Insurance company held liable for refusing coverage

Lawyers USA, December 4, 2006, Natalie White, Contributing Writer

Insurance company held liable for refusing coverage
Plaintiff fell from roof trying to remove limb

Missouri Jury recently decided than an insurance company should pay $12.7 million to a man who fell from his sister’s roof and was paralyzed while dis-lodging a fallen tree limb that the homeowner’s policy should have paid to remove.

Galen Richey, 48, climbed onto his sister’s rooftop after an agent with American Family Mutual Insurance Company repeatedly refused to pay to remove the 1400-pound tree limb. The company claimed the women’s homeowners insurance did not cover the removal.

The accident left Richey, a journeyman diesel mechanic, unable to walk.

“Galen Richey was just trying to help his sister. He never would have been up on that roof if they had honored their policy,” said the plaintiff’s attorney, Brian McCallister. “They told his sister that she didn’t have coverage for something they should have paid for, so he was trying to help her.”

Despite the repeated denials of coverage, McCallister argued that the homeowners policy did cover remove of downed tree limbs on a house.

He told jurors that Richey would have remained safely on the ground if the agent had done her job correctly. He said the family called the agent three times to report the downed limb.

The defense, however, contended that Richey went up on the roof of his own accord and that they had nothing to do with this decision or his fall off the roof.

Although jurors agreed that Richey was partially to blame, they assigned him just 5 percent of the responsibility, finding the insurance company 95 percent liable.

The jury awarded a total of $13.35 million in damages, making the insurance company responsible for paying Richey $12.68 million.

No smoking gun

The tree limb sat on Brenda Bricker’s roof for several weeks while she tried to get the insurance company to take care of it. After the third call, Bricker asked her brother to help remove it. In the middle of the job, part of the limb broke and rolled, knocking Richey off the roof to the ground 15 feet below. He suffered a severe spinal cord injury that left him paralyzed from the waist down.

At trial, insurance company officials questioned whether the family had, in face, called the agent three times. There was no paper trail of the calls because the agent destroyed the telephone logs, according to McCallister. He said the agent testified that she routinely destroys telephone logs after a few years in accordance with company policies.

This, McCallister said, set the scene for him to present his best piece of evidence – the Hallmark pocket calendar in which Richey’s mother habitually recorded everyday occurrences. The calendar showed that the family had called the agent three times before Richey’s accident.

“In some ways it came down to a swearing issue,” said McCallister. They said one thing, we said another. Who do you believe? They said my client’s family didn’t call three times, but the agent burned her telephone logs. Our best evidence was the mother’s Hallmark calendar where she wrote down everything. Not just birthdays and anniversaries, but routine, mundane things.”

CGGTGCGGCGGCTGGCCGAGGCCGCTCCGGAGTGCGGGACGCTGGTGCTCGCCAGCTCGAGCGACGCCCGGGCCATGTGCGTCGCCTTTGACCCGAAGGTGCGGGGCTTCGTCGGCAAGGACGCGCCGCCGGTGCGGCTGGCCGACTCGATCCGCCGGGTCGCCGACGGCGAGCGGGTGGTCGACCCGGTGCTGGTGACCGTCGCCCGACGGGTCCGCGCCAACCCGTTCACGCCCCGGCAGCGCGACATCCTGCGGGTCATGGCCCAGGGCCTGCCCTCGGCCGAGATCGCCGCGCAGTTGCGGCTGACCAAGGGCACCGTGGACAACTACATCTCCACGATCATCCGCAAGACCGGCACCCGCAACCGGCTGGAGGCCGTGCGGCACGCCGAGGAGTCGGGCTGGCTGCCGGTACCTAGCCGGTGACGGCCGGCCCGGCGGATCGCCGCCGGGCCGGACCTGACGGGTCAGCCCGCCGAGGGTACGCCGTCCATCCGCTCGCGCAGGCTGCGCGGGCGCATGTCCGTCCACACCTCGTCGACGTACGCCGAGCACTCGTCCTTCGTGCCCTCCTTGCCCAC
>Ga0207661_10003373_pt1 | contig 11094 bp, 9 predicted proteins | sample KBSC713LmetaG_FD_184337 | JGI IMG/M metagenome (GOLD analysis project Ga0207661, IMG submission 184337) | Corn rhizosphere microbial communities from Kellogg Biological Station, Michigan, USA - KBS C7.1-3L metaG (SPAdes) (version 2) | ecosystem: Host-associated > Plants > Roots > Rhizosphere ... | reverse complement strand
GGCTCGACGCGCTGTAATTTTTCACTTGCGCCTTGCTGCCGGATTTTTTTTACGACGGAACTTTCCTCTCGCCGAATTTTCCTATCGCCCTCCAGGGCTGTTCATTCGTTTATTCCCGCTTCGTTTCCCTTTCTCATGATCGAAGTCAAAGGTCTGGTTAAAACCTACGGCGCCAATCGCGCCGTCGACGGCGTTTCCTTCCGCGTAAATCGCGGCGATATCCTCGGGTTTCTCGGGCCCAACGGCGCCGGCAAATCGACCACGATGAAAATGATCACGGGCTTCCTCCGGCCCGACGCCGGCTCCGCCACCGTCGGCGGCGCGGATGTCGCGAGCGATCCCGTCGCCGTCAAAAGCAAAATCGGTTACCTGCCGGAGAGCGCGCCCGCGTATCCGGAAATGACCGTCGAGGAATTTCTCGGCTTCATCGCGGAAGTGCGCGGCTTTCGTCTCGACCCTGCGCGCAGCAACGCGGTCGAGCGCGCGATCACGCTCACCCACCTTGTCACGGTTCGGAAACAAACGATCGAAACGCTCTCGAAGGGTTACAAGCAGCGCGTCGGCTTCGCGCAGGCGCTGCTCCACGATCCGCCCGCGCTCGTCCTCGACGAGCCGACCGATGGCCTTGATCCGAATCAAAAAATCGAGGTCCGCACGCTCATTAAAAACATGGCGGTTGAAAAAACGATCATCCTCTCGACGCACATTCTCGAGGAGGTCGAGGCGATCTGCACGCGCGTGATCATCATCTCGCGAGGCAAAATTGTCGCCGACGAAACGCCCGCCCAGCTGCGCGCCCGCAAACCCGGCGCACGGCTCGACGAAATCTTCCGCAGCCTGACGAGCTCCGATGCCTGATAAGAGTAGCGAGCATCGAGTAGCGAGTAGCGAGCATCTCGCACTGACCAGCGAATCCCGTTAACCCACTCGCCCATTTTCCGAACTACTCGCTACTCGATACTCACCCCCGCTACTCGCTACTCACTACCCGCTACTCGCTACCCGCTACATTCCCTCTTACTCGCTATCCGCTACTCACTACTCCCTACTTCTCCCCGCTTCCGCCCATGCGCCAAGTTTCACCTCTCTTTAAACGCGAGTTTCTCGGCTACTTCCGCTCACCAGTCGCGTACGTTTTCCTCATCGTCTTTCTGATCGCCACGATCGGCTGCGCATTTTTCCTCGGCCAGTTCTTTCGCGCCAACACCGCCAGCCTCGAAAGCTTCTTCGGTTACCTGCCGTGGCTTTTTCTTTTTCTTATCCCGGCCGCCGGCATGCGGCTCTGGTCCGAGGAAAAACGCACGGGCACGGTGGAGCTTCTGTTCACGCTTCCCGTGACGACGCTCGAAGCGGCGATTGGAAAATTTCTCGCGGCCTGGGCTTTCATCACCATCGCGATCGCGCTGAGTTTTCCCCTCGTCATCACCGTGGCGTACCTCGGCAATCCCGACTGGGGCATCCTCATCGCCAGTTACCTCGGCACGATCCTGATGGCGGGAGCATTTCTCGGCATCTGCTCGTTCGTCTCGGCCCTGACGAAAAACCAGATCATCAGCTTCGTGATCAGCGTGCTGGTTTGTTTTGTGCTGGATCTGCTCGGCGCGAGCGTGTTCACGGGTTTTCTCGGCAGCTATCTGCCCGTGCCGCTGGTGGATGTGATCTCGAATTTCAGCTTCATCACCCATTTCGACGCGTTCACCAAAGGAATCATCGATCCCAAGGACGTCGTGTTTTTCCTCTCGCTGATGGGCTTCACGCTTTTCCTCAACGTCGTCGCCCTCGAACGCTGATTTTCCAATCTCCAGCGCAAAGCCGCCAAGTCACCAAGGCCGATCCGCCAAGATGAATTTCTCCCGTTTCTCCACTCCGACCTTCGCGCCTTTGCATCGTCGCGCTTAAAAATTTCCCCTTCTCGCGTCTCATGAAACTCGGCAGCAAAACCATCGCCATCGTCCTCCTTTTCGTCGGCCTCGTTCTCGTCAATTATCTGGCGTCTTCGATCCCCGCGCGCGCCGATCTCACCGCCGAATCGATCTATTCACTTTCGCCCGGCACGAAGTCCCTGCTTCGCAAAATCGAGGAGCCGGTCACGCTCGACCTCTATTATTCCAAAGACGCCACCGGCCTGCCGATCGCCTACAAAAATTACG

Although other company records are supposed to be kept for five years the agent testified that telephone logs are supposed to be destroyed after three years. So she burned them in 2003, three years after the accent. Richey didn’t file his suit until 2005.

Because the calls were all local, the telephone company didn’t not have records of them. “I just don’t think that it sat well with the jurors that she burned the telephone logs,” McCallister said.

Policy interpretation

According to McCallister, the agent told Richey’s sister that the policy covered limbs downed by storms, but not tree limbs that came down for no apparent reason. Since the tree limb did not come down in a storm, the agent denied the claim. “That just wasn’t true. Of course it was covered,” McCallister said. The negligence case turned, in part, on whether the insurance company could have reasonable foreseen the problems. McCallister said the agent’s own testimony provided key evident. She testified that the company tried to quickly handle claims involving fallen tree limbs because it’s aware that accidents occur when unqualified people try to handle such damage. “Was it foreseeable” The agent admitted foreseeability,” said McCallister. “Basically, we asked her if it was foreseeable that someone could get seriously injured if she negligently misrepresented policy coverage. The agent admitted that the company has fast, friendly claims service to prevent accidents like this from happening.” The defense argued at trial that even if the agent was negligent in denying the coverage, she did not cause Richey’s fall. “They were arguing that she might have been the “but for” cause but she was not the proximate cause” McCallister said.

Plaintiff’s attorneys” Brian McCallister and Chris Lawler of The McCallister Law Firm in Kansas City, MO, Steve Garner and Jeff Bauer of The Strong Law Firm in Springfield MO.

Defense Attorney: John Franke of Franke, Schultz and Mullen in Kansas City, MO.

The case: Richey v. Philipp-Leatz: Nov 6, 2006, Jackson Country Circuit Court, Independence MO. Judge Jack R. Grate Jr.